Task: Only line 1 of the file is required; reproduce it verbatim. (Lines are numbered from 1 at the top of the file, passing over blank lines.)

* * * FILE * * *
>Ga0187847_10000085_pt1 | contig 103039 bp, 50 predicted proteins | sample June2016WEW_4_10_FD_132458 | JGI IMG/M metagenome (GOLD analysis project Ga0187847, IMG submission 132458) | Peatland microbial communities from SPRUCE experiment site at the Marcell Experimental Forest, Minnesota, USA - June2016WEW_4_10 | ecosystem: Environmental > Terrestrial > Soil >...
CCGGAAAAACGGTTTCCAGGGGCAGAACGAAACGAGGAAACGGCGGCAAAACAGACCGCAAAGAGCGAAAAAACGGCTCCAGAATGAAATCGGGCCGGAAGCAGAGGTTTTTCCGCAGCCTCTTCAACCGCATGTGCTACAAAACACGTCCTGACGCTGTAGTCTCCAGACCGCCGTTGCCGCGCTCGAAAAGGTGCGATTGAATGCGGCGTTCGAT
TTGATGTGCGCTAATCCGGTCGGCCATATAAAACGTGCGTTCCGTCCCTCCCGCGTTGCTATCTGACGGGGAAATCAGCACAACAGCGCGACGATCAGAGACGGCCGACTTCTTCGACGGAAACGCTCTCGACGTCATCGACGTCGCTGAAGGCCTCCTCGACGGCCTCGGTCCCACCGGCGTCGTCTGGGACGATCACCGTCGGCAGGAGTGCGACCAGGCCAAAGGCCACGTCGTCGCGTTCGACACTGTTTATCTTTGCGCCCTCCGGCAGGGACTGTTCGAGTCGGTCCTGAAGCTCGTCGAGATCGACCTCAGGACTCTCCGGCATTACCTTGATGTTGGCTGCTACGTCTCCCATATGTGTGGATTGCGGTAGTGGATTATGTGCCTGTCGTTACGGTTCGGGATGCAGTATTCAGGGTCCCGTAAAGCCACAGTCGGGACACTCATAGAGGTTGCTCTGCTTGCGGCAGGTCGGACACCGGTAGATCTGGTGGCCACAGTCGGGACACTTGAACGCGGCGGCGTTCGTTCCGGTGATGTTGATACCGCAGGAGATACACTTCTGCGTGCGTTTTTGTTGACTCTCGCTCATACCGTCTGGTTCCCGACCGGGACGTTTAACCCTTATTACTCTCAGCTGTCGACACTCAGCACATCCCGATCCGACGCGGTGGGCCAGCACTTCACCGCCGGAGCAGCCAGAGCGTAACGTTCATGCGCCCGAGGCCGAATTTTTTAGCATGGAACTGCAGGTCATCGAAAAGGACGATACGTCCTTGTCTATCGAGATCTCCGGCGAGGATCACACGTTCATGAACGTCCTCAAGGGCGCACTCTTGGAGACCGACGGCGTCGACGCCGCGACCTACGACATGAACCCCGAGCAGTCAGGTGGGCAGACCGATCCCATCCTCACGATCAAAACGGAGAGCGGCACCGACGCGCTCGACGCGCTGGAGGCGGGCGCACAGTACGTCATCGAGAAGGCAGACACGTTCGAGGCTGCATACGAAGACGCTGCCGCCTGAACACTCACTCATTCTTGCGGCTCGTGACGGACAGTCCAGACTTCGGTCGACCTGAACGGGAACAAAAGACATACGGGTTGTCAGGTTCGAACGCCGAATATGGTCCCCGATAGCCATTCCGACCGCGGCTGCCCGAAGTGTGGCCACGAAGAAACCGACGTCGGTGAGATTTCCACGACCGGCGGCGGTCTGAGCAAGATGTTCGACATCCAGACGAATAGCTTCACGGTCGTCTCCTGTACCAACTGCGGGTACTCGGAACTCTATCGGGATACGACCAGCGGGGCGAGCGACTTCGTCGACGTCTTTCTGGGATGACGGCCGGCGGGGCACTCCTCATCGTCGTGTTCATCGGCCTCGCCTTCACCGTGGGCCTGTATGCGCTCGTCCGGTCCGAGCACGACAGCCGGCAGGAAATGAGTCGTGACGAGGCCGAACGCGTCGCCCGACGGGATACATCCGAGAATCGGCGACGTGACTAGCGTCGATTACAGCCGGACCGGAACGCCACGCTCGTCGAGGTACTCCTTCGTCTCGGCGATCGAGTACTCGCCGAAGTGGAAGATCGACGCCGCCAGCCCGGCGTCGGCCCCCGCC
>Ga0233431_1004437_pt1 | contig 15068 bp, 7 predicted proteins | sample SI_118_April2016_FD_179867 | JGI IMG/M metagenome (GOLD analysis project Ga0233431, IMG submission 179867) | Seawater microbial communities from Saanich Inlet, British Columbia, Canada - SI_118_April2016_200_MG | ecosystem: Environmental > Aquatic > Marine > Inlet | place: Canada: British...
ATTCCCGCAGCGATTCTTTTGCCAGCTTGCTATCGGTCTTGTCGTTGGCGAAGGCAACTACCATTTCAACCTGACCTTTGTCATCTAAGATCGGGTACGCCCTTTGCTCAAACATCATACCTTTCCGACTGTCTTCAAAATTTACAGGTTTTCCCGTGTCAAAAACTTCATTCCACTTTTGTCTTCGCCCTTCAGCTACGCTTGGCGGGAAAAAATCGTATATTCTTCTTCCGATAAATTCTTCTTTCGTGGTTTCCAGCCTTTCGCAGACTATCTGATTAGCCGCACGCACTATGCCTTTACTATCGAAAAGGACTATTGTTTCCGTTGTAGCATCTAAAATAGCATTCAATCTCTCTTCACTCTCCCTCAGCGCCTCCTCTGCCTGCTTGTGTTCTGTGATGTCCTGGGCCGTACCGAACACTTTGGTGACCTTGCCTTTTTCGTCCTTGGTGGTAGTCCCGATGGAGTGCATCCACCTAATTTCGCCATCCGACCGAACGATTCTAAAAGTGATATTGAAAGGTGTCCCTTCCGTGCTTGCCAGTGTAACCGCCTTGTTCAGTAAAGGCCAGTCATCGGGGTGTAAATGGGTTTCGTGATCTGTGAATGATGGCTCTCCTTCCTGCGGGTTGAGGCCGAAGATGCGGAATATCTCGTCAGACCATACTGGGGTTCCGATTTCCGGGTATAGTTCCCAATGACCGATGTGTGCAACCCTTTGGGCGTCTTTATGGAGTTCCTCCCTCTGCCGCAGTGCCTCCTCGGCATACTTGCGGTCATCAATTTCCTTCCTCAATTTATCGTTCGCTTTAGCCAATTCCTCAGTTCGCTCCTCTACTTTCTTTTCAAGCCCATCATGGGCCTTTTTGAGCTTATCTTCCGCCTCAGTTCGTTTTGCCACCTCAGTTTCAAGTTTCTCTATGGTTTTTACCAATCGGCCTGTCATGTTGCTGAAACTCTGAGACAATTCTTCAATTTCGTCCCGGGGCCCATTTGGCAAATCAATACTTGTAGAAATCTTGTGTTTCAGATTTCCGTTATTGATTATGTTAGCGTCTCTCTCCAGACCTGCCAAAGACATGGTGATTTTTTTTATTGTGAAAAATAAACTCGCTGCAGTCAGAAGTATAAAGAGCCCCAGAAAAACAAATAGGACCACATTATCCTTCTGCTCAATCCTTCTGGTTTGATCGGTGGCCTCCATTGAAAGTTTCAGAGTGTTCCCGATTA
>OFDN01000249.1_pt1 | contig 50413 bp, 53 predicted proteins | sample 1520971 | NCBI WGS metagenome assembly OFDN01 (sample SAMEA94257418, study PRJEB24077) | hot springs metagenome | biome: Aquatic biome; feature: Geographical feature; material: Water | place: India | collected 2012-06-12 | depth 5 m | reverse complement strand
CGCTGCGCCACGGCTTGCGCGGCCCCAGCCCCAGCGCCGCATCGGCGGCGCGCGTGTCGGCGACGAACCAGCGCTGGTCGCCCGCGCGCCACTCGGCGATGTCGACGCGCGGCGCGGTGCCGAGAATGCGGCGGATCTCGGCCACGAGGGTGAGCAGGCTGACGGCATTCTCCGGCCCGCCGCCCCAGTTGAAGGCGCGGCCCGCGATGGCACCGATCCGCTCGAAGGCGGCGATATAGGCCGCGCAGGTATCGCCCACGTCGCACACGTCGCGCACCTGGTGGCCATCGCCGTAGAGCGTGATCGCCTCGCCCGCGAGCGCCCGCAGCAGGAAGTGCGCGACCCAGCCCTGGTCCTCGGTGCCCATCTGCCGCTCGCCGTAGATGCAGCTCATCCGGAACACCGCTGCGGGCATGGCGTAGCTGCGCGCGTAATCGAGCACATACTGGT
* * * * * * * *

>Ga0187847_10000085_pt1 | contig 103039 bp, 50 predicted proteins | sample June2016WEW_4_10_FD_132458 | JGI IMG/M metagenome (GOLD analysis project Ga0187847, IMG submission 132458) | Peatland microbial communities from SPRUCE experiment site at the Marcell Experimental Forest, Minnesota, USA - June2016WEW_4_10 | ecosystem: Environmental > Terrestrial > Soil >...